Report: Federal Rules Bloat State Education Bureaucracies

Report: Federal Rules Bloat State Education Bureaucracies
May 13, 2014

Ashley Bateman

Ashley Bateman (bateman.ae@googlemail.com) writes from Alexandria, Virginia. (read full bio)
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Zealous education reform movements at the state and national level often burden state agencies with tasks they are ill-equipped to perform, says a new report.

In “The State Education Agency: At the Helm Not the Oar,” authors Andy Smarick and Juliet Squire recommend rethinking the role of state education agencies (SEAs).

Accepting federal demands in exchange for funds is at the crux of the problem, said Lindsey Burke, the Will Skillman Fellow in Education at the Heritage Foundation.

“States report that 40 percent of the paperwork burden they deal with is to comply with federal regulations,” she said. “This is one of the reasons Texas didn’t apply for a federal Race to the Top grant. The governor and education commissioner said it would have only funded their schools for three days, but brought with it significant new compliance regulations.”

Hopping to the Federal Tune
A significant number of state employees spend all their time administering federal programs, said Squire, an associate at Bellwether Education Partners: “What you have are some really dedicated people that can’t be deployed to new initiatives because their position is funded by a particular federal program.”

At a recent public event, state Superintendent John White noted only 10 percent of education financing comes from federal taxes, but more than 50 percent of Louisiana education department staff spend their time complying with federal mandates.

There are now more than 100 federal education programs, most of which are competitive grant programs.

“With each new program comes more people, and it makes it more and more difficult for state-level leaders to streamline,” said Michael McShane, an American Enterprise Institute research fellow. “It creates these little fiefdoms.”

Big Issue Programs
The massive number of federal regulations under No Child Left Behind is a main reason nonteaching staff in public schools has grown seven times as fast as student enrollment since 1970, Burke said. Teachers are now just half of all public education employees.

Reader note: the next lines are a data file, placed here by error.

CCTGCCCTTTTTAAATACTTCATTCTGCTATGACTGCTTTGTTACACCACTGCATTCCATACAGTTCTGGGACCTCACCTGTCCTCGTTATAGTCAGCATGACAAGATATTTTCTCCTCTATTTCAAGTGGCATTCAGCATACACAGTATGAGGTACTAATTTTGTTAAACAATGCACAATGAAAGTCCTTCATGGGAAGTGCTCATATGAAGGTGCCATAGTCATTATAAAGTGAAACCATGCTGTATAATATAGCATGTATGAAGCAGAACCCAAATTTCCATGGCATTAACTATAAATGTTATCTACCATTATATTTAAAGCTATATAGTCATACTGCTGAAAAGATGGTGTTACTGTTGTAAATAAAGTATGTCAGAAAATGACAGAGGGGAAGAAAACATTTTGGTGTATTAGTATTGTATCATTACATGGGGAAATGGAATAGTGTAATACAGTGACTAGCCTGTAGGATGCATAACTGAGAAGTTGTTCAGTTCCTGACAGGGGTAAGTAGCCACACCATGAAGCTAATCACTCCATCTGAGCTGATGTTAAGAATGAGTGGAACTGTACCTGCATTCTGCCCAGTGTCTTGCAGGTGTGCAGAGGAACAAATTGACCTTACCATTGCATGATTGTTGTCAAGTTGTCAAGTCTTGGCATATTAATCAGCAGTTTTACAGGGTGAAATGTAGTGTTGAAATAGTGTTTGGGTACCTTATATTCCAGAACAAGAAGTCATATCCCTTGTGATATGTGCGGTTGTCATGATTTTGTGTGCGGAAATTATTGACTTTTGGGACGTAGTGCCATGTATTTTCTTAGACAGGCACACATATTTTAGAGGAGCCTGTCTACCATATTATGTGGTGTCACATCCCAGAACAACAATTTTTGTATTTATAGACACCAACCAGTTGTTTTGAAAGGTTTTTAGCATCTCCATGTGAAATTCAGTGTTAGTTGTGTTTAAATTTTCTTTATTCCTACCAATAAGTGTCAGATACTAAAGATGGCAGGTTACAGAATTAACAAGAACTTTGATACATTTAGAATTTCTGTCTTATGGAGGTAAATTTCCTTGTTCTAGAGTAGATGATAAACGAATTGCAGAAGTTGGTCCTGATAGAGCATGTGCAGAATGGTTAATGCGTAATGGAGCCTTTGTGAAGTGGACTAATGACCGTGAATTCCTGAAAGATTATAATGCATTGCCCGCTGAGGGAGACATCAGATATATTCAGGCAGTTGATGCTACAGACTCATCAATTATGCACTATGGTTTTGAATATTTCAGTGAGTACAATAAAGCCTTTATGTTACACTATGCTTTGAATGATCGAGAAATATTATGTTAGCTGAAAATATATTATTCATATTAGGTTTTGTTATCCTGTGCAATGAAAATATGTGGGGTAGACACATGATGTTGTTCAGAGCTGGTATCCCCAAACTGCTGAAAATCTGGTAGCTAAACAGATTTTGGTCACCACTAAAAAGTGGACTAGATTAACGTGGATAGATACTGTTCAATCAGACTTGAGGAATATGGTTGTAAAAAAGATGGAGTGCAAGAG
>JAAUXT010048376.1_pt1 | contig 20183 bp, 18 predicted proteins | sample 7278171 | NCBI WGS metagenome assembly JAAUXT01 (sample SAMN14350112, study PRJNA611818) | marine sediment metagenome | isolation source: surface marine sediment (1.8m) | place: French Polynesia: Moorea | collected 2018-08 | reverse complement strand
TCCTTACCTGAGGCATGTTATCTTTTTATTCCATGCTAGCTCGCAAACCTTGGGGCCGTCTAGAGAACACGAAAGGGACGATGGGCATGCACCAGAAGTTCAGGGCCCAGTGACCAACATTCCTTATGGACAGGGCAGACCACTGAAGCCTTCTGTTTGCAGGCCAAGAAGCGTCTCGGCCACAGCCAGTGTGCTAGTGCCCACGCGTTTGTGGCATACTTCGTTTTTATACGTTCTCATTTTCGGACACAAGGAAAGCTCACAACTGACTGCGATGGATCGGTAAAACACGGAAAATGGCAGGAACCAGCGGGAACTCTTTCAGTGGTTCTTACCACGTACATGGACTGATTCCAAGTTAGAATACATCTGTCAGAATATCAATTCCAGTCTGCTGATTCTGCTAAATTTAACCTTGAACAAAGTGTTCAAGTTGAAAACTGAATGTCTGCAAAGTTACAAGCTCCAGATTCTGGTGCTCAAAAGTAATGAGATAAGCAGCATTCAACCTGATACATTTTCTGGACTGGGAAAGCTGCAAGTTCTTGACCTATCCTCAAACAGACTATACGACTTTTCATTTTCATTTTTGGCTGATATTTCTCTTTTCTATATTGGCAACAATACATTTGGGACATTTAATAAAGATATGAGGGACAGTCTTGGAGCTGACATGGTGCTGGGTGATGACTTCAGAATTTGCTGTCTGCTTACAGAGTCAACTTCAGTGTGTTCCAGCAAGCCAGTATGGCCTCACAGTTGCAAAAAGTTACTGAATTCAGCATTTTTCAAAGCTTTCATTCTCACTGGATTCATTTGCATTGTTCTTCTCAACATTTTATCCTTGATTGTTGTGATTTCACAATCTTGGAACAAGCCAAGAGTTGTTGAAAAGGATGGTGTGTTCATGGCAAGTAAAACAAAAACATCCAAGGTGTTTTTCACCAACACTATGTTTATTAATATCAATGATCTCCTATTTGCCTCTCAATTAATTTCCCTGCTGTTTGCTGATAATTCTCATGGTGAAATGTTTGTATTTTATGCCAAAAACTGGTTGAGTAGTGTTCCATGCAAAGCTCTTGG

“No raindrop thinks it’s responsible for the flood,” McShane said. “How slowly but surely can these programs be consolidated, streamlined, dispersed to states in a way that offers more flexibility and less administrative [oversight], to allow the people on the ground to make the decisions?”

Mandates that states spend a certain amount of money on special education to receive federal funding reduce the incentive for smarter spending, McShane said.

Recommending the Four C’s
The report authors recommend four major actions: Control, Contract, Cleave, and Create.

States should take more internal control over resources while streamlining data systems and compliance with state and federal laws, it says.

“Some of the recommendations are more immediately actionable than others,” Squire said. “Contract work is more actionable because states have already partnered with outside private companies or organizations to do a lot of work.”

SEAs were “not created—nor have they developed the core competencies—to drive crucial reforms,” the authors write. That’s why they should “cleave” from authorizing charter schools and similar programs.

That’s where “create” comes into play.

“We have to foster this section of NGOs that can step in and pick up the slack so states can be comfortable [cleaving] activities from government,” Squire said. “Some states have a little bit of that ecosystem, but a lot of states don’t.”

Effecting Reform
“While states do seem to have an addiction to that 10 percent of federal education funding, they are certainly longing for more flexibility from Washington mandates,” Burke said.

She pointed to Arizona, Florida, and Louisiana as models both for “the types of academic gains that are possible when states take charge and implement systemic reform” and “how to infuse previously unseen levels of innovation into their education systems” with school choice.

“The hope of the paper is that when state and federal policymakers are writing new laws and thinking about reforms they want to have happen, they consider that the SEA may not be the best organization to execute that policy or reform,” Squire said.

 

Learn more:
“The State Education Agency: At the Helm Not the Oar,” by Andy Smarick and Juliet Squire, Thomas B. Fordham Institute, April 2014: http://www.edexcellencemedia.net/publications/2014/State-Education-Agency-Helm-Not-Oar/State-Education-Agency-Helm-Not-Oar-FINAL.pdf

 

Image by Worapol Sittiphaet.

Ashley Bateman

Ashley Bateman (bateman.ae@googlemail.com) writes from Alexandria, Virginia. (read full bio)